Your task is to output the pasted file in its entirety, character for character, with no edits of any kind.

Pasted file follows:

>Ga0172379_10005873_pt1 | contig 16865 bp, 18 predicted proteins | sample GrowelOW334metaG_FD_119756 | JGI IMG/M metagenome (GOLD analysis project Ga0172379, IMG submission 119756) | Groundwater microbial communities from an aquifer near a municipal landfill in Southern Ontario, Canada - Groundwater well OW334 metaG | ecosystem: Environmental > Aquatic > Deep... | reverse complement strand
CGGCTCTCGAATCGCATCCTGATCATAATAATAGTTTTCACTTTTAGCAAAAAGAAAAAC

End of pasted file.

>Ga0172379_10005873_pt1 | contig 16865 bp, 18 predicted proteins | sample GrowelOW334metaG_FD_119756 | JGI IMG/M metagenome (GOLD analysis project Ga0172379, IMG submission 119756) | Groundwater microbial communities from an aquifer near a municipal landfill in Southern Ontario, Canada - Groundwater well OW334 metaG | ecosystem: Environmental > Aquatic > Deep... | reverse complement strand
CGGCTCTCGAATCGCATCCTGATCATAATAATAGTTTTCACTTTTAGCAAAAAGAAAAAC